Generative AI technologies, such as ChatGPT, Midjourney and Google’s Bard, have quickly become part of our everyday lives. Their premise is simple: the user prompts the AI system for images or text, and the system outputs the request while also “learning” from the user’s inputs. However, there’s nothing simple about the demand that AI puts on data centers. In fact, this demand is creating a critical need for new infrastructure. Data centers are being built solely for artificial intelligence capabilities, due to the unique requirements for technology, power and cooling.
Danny Martin, senior estimator of Data Centers and Mission Critical at PCL Construction, expects the immense demands of AI to create opportunities to evolve data centers. This could include an increase in the capabilities of colocation data centers – where bandwidth and equipment are rented out to customers — and edge data centers, which are smaller centers that provide greater concentration in high-user areas.
“AI is erupting. We’re hearing that half of all data centers will support AI programs by 2025,” Martin says. “Use of data centers had already increased in the past few years due to people spending more time online for work and entertainment.” As AI becomes more prevalent, requiring more and more storage for its algorithms and models, that demand on data centers will only increase. “This makes it necessary to create new infrastructure or upgrade existing infrastructure to support these data requirements,” Martin says.
The requirements for AI data centers vary depending on the specific needs and scale of the project. Common requirements include computational power, storage capacity, scalability, network infrastructure, data security, cooling, power management, reliability and redundancy, monitoring and analytics, compliance and regulations, and green initiatives. Better data center performance means better data transfer rates and low latency.
“Computational power is the first and foremost consideration of AI data center facilities,” Martin says. Since AI algorithms require vast amounts of processing power for complex models, data centers need to incorporate high-performance components to enable faster data processing, model training and AI-specific tasks. For faster access to external data sources and cloud services, seamless communication between these different components is critical.
“As data is generated, there are very specific solutions for storing and retrieving large datasets promptly and optimizing efficiency,” Martin says. “The data centers’ recovery systems and redundant infrastructure guarantee uninterrupted service and data integrity for the end user.”
However, all this data collection and retrieval requires immense computational power, which generates significant heat. Data centers need robust cooling infrastructure — including liquid cooling and optimized airflows — to ensure efficient cooling while minimizing energy consumption.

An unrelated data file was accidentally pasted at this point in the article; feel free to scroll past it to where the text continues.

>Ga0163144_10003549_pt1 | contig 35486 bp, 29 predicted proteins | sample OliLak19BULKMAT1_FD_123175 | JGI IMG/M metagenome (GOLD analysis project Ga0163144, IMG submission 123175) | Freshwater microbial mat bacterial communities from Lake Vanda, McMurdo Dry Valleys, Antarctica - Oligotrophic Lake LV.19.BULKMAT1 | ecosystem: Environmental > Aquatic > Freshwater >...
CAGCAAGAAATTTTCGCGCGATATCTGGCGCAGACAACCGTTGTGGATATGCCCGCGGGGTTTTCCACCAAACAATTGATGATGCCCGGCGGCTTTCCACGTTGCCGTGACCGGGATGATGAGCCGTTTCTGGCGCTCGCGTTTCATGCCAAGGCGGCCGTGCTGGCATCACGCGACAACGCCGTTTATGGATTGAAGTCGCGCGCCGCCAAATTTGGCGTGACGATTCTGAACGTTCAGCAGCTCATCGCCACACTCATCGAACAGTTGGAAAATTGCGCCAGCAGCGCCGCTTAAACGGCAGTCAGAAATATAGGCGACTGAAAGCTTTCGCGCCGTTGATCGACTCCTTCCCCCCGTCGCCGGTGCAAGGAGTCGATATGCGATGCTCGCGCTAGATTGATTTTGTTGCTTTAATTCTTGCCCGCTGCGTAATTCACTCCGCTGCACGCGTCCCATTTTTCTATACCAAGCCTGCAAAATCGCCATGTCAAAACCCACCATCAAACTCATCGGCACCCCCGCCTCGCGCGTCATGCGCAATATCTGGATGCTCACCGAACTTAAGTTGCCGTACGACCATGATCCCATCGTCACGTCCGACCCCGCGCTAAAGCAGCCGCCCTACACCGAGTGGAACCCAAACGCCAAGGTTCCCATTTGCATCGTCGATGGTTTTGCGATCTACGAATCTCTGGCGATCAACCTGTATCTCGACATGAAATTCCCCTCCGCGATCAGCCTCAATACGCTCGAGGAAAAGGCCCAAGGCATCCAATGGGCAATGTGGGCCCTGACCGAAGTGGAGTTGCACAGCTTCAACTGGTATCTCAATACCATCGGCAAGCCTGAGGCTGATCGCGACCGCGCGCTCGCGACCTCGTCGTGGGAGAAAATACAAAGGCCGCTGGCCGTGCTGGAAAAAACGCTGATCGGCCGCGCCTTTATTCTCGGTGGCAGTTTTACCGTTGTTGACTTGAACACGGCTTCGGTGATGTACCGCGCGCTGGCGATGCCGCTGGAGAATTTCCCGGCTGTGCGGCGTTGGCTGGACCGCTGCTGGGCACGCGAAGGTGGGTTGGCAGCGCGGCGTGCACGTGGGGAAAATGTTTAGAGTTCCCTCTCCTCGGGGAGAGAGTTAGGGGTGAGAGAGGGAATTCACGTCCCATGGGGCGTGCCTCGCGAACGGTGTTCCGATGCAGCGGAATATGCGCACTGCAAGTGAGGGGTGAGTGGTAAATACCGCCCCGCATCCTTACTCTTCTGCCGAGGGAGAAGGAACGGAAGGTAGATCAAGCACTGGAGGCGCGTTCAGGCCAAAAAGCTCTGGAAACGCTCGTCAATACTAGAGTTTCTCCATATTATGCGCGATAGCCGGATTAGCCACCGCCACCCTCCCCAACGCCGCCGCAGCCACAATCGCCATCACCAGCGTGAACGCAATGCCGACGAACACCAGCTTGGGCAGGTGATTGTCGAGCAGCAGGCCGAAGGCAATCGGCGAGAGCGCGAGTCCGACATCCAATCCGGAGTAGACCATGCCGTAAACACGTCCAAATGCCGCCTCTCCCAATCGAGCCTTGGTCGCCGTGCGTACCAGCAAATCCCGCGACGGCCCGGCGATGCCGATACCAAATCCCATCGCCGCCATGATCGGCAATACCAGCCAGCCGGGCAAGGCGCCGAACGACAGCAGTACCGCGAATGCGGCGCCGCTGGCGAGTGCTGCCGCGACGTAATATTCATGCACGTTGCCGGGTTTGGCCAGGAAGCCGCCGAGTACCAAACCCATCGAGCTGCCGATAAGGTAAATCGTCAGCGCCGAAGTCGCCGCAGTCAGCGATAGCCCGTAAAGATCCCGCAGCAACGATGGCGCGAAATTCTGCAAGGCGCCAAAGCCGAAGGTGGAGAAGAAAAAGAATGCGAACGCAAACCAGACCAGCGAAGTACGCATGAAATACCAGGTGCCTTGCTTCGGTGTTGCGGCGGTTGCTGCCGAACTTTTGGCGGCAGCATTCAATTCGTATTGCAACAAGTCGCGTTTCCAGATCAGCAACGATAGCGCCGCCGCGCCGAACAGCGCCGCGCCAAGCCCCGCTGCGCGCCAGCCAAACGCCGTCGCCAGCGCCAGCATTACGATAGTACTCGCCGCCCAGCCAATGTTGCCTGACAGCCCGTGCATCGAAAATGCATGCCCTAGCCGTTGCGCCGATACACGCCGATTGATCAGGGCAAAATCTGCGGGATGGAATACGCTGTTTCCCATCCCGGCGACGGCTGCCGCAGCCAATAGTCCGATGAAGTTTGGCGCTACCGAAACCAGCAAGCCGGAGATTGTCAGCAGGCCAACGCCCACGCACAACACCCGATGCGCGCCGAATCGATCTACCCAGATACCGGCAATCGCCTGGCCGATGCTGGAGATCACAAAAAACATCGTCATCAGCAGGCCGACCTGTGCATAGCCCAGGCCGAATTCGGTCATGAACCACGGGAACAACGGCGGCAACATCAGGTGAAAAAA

As a builder of data centers, PCL must accommodate all these factors while also prioritizing sustainability and embracing green initiatives. Implementing energy efficient technologies, such as power management systems and renewable energy sources, will help minimize the carbon footprint. Additionally, advanced monitoring and analytics tools optimize resource allocation, reducing unnecessary power consumption. PCL is at the forefront of the industry-wide push to set new standards and implement new technologies that reduce power and water usage and offset carbon emissions.
As passionate builders with extensive experience, the data center and mission critical team members at PCL understand the unique requirements of data centers and the critical role they play in the emergence of AI. They know that not every operating data center has the means to host AI, so they monitor trends, technologies and data center designs to provide the most effective infrastructure support available to meet the growing data and computational requirements.
Martin says staying accountable and drawing on PCL’s experience in the data center space includes flexibility, planning and collaboration: “This is the fun part. We get to lead new trends, find new solutions and draw on collaborative industry knowledge. PCL is known for transparency, building trust across the industry and setting new standards with our partners to achieve success.”
Designing data centers is as much about building relationships as it is the construction process, and PCL’s relationships in this market speak for themselves. “A business model built on integrity, commitment, honesty, and professionalism is what we all look for when choosing an organization to collaborate with, whether as a subcontractor or vendor,” says Jason Yankovitz of Salute Mission Critical. “When you can collaborate with an organization driving towards the same goals as you, while doing it the right way day in and day out, you truly win on multiple levels.”
The dynamic growth of AI will create opportunities for new research and development, and for more sustainable and efficient data center structures. PCL’s reputation of trust is vital for these new endeavors. As AI drives data center demand and user connectivity, PCL is ready to provide the necessary support for these projects. and its experienced team understands the need for evolution in the ever-changing landscape of both data centers and AI. Just as importantly, PCL knows that while the success of AI depends on groundbreaking algorithms, it also relies on a builder’s ability to provide solutions for clients.